1.?Arboreal ants are both diverse and ecologically dominant in the tropics. Such ecologically important groups are likely to be particularly useful in ongoing empirical efforts to understand the processes that regulate species diversity and coexistence. 2.?Our study addresses how access to tree-based resources and the diversity of pre-existing nesting cavities affect species diversity and coexistence in tropical arboreal ant assemblages. We focus on assemblage-level responses to these variables at local scales. We first surveyed arboreal ant diversity across three naturally occurring levels of canopy connectivity and a gradient of tree size. We then conducted whole-tree experimental manipulations of canopy connectivity and the diversity of cavity entrance sizes. All work was conducted in the Brazilian savanna or cerrado. 3.?Our survey suggested that species richness was equivalent among levels of connectivity. However, there was a consistent trend of lower species density with low canopy connectivity. This was confirmed at the scale of individual trees, with low-connectivity trees having significantly fewer species across all tree sizes. Our experiment demonstrated directly that low canopy connectivity results in significantly fewer species coexisting per tree. 4.?A diverse array of cavity entrance sizes did not significantly increase overall species per tree. Nevertheless, cavity diversity did significantly increase the species using new cavities on each tree, the species per tree unique to new cavities, total species using new cavities, and total cavity use. The populations of occupied cavities were consistent with newly founded colonies and new nests of established colonies from other trees. Cavity diversity thus appears to greatly affect new colony founding and colony growth. 5.?These results contribute strong evidence that greater resource access and greater cavity diversity have positive effects on species coexistence in local arboreal ant assemblages. More generally, these positive effects are broadly consistent with niche differentiation promoting local species coexistence in diverse arboreal ant assemblages. The contributions of this study to the understanding of the processes of species coexistence are discussed, along with the potential of the focal system for future work on this issue.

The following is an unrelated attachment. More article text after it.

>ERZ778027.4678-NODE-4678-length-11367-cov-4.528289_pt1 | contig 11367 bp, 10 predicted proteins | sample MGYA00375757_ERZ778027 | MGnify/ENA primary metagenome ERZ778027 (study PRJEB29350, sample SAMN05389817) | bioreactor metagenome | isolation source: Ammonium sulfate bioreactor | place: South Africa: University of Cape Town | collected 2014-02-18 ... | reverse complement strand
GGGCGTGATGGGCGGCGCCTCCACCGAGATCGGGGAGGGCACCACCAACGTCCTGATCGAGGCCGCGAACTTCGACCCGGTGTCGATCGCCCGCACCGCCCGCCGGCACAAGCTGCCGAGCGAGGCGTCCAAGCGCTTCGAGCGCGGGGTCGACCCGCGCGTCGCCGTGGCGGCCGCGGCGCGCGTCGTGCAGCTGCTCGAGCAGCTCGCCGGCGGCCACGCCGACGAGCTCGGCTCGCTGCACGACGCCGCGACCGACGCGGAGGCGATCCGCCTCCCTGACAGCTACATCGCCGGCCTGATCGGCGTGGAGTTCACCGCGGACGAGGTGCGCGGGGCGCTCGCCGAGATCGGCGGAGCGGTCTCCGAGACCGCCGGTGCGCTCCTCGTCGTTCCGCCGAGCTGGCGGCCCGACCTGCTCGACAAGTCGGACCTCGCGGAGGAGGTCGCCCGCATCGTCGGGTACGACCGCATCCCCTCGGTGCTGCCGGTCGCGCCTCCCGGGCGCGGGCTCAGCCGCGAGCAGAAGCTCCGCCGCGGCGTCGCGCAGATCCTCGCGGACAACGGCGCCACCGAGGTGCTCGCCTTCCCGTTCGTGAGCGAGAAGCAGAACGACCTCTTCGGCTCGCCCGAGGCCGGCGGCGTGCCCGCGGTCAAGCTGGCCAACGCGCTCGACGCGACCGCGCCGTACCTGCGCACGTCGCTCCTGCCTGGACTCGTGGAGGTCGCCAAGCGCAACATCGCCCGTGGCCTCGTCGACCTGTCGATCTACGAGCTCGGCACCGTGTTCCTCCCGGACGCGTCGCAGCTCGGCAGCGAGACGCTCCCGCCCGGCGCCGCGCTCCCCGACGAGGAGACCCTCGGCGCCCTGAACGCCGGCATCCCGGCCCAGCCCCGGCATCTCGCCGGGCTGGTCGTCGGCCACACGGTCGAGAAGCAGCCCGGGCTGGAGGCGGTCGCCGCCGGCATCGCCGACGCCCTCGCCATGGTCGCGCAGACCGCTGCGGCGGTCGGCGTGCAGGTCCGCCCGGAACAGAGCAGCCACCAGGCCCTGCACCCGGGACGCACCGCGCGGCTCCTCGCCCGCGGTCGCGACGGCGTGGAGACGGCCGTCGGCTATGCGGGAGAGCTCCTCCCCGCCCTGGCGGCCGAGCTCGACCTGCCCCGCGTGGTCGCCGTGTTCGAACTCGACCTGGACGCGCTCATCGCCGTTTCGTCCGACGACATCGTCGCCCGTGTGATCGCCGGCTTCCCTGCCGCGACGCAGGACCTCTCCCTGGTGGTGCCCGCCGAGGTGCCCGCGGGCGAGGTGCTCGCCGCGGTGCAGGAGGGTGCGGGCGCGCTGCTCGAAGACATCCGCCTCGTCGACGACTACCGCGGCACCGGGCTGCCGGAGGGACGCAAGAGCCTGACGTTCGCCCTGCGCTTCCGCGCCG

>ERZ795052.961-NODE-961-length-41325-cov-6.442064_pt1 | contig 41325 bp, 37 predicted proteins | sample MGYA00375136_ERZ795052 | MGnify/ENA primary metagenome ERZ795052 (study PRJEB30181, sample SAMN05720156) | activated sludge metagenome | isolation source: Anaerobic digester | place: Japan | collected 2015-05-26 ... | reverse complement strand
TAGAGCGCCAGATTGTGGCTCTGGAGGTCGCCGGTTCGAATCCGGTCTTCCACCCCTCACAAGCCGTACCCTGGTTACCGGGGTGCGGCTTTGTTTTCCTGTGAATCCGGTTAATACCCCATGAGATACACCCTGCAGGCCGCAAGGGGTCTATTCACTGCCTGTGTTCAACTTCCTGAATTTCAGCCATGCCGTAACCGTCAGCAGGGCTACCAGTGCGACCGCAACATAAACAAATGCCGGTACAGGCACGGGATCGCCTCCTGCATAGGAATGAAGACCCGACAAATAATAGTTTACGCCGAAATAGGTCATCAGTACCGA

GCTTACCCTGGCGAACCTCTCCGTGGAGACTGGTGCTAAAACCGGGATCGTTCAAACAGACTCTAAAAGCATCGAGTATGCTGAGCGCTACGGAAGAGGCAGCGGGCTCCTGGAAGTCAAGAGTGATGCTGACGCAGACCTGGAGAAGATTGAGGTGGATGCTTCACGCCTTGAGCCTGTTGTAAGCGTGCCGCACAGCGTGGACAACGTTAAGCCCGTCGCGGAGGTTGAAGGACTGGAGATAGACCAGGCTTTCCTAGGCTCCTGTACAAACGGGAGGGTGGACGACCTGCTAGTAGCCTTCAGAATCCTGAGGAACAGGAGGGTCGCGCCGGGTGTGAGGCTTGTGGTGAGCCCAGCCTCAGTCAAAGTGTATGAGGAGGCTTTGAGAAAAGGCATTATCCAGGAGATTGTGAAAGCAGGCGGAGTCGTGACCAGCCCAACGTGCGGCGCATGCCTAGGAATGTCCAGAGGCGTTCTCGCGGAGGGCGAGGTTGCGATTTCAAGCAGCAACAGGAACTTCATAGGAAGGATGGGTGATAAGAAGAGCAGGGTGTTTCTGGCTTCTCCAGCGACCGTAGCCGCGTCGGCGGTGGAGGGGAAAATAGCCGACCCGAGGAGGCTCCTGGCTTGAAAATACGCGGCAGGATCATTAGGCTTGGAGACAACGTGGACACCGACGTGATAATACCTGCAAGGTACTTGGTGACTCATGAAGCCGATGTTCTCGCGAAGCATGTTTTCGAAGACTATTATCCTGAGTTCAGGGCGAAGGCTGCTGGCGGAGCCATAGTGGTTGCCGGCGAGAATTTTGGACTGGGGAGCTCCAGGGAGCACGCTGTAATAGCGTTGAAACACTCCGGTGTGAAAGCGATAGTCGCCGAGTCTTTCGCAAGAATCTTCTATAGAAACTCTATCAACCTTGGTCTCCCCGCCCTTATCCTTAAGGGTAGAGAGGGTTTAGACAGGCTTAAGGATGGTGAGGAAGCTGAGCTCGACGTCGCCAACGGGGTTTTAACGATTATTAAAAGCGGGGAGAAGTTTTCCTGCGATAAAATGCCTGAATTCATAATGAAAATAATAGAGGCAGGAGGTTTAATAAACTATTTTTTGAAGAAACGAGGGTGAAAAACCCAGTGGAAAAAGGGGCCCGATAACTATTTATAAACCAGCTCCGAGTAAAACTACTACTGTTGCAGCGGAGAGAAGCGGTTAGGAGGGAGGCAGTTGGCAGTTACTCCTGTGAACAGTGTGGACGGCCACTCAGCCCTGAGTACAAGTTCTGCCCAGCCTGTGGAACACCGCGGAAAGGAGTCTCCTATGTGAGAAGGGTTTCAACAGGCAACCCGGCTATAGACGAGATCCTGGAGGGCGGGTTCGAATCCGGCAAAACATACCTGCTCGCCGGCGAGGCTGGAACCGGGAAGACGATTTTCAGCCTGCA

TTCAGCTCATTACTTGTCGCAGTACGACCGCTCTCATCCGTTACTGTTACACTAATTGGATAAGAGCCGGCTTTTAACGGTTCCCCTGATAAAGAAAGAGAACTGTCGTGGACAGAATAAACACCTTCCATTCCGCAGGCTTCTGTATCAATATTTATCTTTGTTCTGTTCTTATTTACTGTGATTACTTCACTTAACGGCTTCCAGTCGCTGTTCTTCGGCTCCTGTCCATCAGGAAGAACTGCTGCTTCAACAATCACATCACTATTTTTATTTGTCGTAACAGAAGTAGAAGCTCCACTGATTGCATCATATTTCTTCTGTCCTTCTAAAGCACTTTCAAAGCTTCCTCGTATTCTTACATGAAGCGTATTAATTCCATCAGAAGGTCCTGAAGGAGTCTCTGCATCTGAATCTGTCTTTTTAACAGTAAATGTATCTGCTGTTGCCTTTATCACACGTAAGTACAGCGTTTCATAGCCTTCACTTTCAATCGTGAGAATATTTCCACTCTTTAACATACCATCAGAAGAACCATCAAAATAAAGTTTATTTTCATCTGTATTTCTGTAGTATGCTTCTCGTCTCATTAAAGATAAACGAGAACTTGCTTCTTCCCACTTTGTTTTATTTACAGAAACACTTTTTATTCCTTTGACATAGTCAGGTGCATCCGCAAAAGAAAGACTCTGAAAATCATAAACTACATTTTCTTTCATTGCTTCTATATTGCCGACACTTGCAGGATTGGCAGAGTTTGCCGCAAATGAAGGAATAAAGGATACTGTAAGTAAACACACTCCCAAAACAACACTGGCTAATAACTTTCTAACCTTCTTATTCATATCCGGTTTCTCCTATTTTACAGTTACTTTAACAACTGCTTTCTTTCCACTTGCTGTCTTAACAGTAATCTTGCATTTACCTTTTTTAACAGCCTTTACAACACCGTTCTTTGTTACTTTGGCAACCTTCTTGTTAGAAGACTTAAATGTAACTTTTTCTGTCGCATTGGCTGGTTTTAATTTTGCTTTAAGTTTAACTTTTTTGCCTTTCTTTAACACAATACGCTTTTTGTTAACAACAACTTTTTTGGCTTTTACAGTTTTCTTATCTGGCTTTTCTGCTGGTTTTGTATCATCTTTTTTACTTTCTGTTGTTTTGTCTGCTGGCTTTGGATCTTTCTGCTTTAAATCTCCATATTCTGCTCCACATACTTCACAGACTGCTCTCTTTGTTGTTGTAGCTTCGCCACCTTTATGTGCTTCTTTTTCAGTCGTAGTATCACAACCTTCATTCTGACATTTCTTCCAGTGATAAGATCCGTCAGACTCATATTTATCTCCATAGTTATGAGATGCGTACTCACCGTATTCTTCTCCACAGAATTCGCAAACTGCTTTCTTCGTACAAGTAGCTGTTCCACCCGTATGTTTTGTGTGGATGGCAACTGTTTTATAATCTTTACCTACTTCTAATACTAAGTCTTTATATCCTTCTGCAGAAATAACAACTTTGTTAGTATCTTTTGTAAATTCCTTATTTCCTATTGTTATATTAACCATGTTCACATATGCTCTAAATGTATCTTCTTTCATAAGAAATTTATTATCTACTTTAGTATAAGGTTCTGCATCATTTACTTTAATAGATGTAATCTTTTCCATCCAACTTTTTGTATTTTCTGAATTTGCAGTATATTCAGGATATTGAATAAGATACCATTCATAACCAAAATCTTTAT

Fire is an important agent of disturbance in tropical savannas, but relatively few studies have analyzed how soil-and-litter dwelling arthropods respond to fire disturbance despite the critical role these organisms play in nutrient cycling and other biogeochemical processes. Following the incursion of a fire into a woodland savanna ecological reserve in Central Brazil, we monitored the dynamics of litter-arthropod populations for nearly two years in one burned and one unburned area of the reserve. We also performed a reciprocal transplant experiment to determine the effects of fire and litter type on the dynamics of litter colonization by arthropods. Overall arthropod abundance, the abundance of individual taxa, the richness of taxonomic groups, and the species richness of individual taxa (Formiciade) were lower in the burned site. However, both the ordinal-level composition of the litter arthropod fauna and the species-level composition of the litter ant fauna were not dramatically different in the burned and unburned sites. There is evidence that seasonality of rainfall interacts with fire, as differences in arthropod abundance and diversity were more pronounced in the dry than in the wet season. For many taxa the differences in abundance between burned and unburned sites were maintained even when controlling for litter availability and quality. In contrast, differences in abundance for Collembola, Formicidae, and Thysanoptera were only detected in the unmanipulated samples, which had a lower amount of litter in the burned than in the unburned site throughout most of our study period. Together these results suggest that arthropod density declines in fire-disturbed areas as a result of direct mortality, diminished resources (i.e., reduced litter cover) and less favorable microclimate (i.e., increased litter desiccation due to reduction in tree cover). Although these effects were transitory, there is evidence that the increasingly prevalent fire return interval of only 1-2 years may jeopardize the long-term conservation of litter arthropod communities.